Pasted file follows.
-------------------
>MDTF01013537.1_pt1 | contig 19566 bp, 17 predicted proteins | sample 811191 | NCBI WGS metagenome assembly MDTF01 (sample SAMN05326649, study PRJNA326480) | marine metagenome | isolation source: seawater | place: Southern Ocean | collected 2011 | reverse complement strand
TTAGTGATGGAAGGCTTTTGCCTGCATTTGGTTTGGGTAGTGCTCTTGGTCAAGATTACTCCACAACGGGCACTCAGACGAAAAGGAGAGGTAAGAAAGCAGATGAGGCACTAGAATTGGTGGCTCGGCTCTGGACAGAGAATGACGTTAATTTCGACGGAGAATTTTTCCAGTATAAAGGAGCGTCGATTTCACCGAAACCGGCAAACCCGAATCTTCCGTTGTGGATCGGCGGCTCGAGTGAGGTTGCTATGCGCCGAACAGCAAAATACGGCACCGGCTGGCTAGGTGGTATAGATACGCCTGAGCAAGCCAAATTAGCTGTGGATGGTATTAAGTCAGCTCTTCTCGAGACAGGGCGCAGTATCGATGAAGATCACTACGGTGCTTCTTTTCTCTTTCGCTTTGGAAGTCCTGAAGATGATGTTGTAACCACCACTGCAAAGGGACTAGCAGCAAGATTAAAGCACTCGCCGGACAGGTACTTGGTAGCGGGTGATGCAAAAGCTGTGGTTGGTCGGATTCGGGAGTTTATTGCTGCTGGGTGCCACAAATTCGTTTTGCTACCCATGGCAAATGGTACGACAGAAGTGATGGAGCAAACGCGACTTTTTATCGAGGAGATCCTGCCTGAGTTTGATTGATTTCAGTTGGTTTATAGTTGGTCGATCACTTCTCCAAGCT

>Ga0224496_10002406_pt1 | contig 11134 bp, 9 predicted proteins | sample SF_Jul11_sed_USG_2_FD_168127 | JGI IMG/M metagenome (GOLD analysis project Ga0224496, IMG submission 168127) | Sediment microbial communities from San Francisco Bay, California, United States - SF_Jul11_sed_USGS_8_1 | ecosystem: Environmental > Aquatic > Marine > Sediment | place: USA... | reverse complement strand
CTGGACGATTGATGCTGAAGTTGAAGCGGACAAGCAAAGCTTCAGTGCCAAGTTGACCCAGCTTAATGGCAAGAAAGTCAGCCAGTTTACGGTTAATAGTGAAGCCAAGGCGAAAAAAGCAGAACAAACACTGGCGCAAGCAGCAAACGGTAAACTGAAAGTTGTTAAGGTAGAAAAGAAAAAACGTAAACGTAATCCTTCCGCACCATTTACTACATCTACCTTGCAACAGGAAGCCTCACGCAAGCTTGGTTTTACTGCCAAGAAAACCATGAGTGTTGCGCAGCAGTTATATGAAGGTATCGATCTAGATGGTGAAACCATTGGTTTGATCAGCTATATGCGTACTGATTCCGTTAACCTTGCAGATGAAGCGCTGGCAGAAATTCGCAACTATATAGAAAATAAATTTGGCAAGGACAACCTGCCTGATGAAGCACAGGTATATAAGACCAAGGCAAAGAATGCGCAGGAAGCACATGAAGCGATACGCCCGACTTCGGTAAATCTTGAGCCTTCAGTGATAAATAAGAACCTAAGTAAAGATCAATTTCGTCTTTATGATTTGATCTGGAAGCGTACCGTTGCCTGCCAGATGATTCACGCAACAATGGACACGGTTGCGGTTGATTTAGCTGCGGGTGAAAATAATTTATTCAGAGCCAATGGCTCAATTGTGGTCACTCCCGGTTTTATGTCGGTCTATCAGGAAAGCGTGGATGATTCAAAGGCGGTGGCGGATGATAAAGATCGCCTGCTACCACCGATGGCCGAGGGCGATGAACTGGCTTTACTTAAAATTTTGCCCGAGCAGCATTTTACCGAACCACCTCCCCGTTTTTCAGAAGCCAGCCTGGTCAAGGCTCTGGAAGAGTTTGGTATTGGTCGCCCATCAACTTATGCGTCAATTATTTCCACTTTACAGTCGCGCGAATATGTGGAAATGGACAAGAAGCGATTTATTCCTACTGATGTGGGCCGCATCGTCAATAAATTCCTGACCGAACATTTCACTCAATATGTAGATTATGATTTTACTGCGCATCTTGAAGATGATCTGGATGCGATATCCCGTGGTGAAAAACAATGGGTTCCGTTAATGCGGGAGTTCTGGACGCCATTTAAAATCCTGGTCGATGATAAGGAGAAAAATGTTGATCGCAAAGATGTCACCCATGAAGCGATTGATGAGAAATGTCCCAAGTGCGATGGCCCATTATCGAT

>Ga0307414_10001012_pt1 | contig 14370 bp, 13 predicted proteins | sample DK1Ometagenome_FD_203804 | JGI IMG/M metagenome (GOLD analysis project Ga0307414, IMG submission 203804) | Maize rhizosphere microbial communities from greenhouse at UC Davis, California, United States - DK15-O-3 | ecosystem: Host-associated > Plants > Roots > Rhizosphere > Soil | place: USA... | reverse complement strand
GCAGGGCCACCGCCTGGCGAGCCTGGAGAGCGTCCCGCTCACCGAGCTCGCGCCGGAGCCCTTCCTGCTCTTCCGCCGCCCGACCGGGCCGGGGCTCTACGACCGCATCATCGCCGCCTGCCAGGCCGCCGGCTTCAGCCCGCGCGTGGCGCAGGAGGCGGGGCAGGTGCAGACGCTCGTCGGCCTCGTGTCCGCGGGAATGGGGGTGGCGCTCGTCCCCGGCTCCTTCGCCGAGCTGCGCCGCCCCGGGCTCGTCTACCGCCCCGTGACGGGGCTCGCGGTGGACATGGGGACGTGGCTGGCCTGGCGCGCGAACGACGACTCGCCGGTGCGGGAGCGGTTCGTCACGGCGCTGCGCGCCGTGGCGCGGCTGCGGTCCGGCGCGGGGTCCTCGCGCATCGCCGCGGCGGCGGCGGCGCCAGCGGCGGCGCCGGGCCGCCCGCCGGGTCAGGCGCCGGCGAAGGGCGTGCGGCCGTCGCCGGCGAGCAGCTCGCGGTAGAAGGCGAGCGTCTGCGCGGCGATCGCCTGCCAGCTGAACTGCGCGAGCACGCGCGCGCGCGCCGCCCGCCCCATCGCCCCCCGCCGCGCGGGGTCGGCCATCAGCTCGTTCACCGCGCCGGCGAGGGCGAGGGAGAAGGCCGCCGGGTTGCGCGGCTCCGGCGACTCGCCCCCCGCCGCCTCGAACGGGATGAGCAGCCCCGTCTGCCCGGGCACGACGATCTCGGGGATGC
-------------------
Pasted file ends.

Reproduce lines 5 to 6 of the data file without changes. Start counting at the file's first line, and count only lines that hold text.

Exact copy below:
>Ga0307414_10001012_pt1 | contig 14370 bp, 13 predicted proteins | sample DK1Ometagenome_FD_203804 | JGI IMG/M metagenome (GOLD analysis project Ga0307414, IMG submission 203804) | Maize rhizosphere microbial communities from greenhouse at UC Davis, California, United States - DK15-O-3 | ecosystem: Host-associated > Plants > Roots > Rhizosphere > Soil | place: USA... | reverse complement strand
GCAGGGCCACCGCCTGGCGAGCCTGGAGAGCGTCCCGCTCACCGAGCTCGCGCCGGAGCCCTTCCTGCTCTTCCGCCGCCCGACCGGGCCGGGGCTCTACGACCGCATCATCGCCGCCTGCCAGGCCGCCGGCTTCAGCCCGCGCGTGGCGCAGGAGGCGGGGCAGGTGCAGACGCTCGTCGGCCTCGTGTCCGCGGGAATGGGGGTGGCGCTCGTCCCCGGCTCCTTCGCCGAGCTGCGCCGCCCCGGGCTCGTCTACCGCCCCGTGACGGGGCTCGCGGTGGACATGGGGACGTGGCTGGCCTGGCGCGCGAACGACGACTCGCCGGTGCGGGAGCGGTTCGTCACGGCGCTGCGCGCCGTGGCGCGGCTGCGGTCCGGCGCGGGGTCCTCGCGCATCGCCGCGGCGGCGGCGGCGCCAGCGGCGGCGCCGGGCCGCCCGCCGGGTCAGGCGCCGGCGAAGGGCGTGCGGCCGTCGCCGGCGAGCAGCTCGCGGTAGAAGGCGAGCGTCTGCGCGGCGATCGCCTGCCAGCTGAACTGCGCGAGCACGCGCGCGCGCGCCGCCCGCCCCATCGCCCCCCGCCGCGCGGGGTCGGCCATCAGCTCGTTCACCGCGCCGGCGAGGGCGAGGGAGAAGGCCGCCGGGTTGCGCGGCTCCGGCGACTCGCCCCCCGCCGCCTCGAACGGGATGAGCAGCCCCGTCTGCCCGGGCACGACGATCTCGGGGATGC